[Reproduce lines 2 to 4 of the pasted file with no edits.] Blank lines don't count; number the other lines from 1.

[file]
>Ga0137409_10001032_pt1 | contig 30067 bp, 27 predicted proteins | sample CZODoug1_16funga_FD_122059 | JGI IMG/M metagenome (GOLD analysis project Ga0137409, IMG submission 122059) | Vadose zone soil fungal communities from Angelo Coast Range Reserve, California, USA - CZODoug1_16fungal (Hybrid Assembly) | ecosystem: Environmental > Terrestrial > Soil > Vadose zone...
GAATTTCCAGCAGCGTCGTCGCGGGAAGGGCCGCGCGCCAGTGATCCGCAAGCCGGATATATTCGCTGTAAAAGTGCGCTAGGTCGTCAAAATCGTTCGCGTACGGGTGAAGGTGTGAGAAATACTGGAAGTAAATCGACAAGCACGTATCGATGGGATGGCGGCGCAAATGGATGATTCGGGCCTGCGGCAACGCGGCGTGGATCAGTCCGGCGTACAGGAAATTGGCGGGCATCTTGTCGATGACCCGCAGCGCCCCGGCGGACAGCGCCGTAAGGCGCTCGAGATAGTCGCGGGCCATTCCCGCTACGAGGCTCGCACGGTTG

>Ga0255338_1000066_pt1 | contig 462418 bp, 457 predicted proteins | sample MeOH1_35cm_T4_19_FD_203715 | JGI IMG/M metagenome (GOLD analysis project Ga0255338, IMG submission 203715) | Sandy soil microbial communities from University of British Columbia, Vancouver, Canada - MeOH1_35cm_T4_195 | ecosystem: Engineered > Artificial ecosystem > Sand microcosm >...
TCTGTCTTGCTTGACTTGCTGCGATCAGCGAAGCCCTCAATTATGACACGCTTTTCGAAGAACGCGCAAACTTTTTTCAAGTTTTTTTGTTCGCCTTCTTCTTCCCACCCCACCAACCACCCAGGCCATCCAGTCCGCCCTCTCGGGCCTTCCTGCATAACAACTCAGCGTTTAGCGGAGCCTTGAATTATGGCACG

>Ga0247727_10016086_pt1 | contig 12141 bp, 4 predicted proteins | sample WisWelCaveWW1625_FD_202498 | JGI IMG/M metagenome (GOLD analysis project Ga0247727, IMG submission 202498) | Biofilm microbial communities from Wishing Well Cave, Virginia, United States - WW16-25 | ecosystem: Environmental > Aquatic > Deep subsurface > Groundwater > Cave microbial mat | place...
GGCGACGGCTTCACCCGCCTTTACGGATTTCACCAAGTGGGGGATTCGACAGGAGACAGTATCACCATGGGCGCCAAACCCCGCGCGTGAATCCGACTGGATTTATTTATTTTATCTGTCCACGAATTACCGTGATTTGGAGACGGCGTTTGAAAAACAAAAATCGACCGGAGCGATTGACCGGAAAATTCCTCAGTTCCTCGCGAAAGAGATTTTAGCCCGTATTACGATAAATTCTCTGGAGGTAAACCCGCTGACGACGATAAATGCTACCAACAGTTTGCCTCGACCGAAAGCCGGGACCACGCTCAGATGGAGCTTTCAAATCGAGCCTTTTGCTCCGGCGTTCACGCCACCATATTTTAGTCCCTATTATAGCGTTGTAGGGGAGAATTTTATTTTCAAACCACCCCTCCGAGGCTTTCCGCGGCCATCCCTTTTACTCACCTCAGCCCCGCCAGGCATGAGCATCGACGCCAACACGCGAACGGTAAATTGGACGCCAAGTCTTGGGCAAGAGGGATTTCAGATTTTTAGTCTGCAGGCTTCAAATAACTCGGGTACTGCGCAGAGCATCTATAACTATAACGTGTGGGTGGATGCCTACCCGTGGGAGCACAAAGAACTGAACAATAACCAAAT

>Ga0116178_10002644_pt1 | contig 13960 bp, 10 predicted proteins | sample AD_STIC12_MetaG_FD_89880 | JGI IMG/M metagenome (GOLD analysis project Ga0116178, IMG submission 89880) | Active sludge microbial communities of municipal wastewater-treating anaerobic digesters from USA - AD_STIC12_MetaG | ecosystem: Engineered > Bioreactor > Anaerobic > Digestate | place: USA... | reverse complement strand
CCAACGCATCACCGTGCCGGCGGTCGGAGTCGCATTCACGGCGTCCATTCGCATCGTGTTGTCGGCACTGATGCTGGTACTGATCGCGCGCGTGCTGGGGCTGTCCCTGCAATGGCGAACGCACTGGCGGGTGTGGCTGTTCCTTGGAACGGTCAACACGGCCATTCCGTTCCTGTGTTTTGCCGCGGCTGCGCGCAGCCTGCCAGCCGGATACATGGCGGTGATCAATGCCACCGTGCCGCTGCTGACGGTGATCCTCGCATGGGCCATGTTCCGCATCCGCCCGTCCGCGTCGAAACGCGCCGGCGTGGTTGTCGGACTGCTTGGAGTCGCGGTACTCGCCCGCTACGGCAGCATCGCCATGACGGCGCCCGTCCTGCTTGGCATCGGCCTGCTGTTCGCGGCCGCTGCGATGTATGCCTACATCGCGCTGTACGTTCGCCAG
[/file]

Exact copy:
GAATTTCCAGCAGCGTCGTCGCGGGAAGGGCCGCGCGCCAGTGATCCGCAAGCCGGATATATTCGCTGTAAAAGTGCGCTAGGTCGTCAAAATCGTTCGCGTACGGGTGAAGGTGTGAGAAATACTGGAAGTAAATCGACAAGCACGTATCGATGGGATGGCGGCGCAAATGGATGATTCGGGCCTGCGGCAACGCGGCGTGGATCAGTCCGGCGTACAGGAAATTGGCGGGCATCTTGTCGATGACCCGCAGCGCCCCGGCGGACAGCGCCGTAAGGCGCTCGAGATAGTCGCGGGCCATTCCCGCTACGAGGCTCGCACGGTTG

>Ga0255338_1000066_pt1 | contig 462418 bp, 457 predicted proteins | sample MeOH1_35cm_T4_19_FD_203715 | JGI IMG/M metagenome (GOLD analysis project Ga0255338, IMG submission 203715) | Sandy soil microbial communities from University of British Columbia, Vancouver, Canada - MeOH1_35cm_T4_195 | ecosystem: Engineered > Artificial ecosystem > Sand microcosm >...
TCTGTCTTGCTTGACTTGCTGCGATCAGCGAAGCCCTCAATTATGACACGCTTTTCGAAGAACGCGCAAACTTTTTTCAAGTTTTTTTGTTCGCCTTCTTCTTCCCACCCCACCAACCACCCAGGCCATCCAGTCCGCCCTCTCGGGCCTTCCTGCATAACAACTCAGCGTTTAGCGGAGCCTTGAATTATGGCACG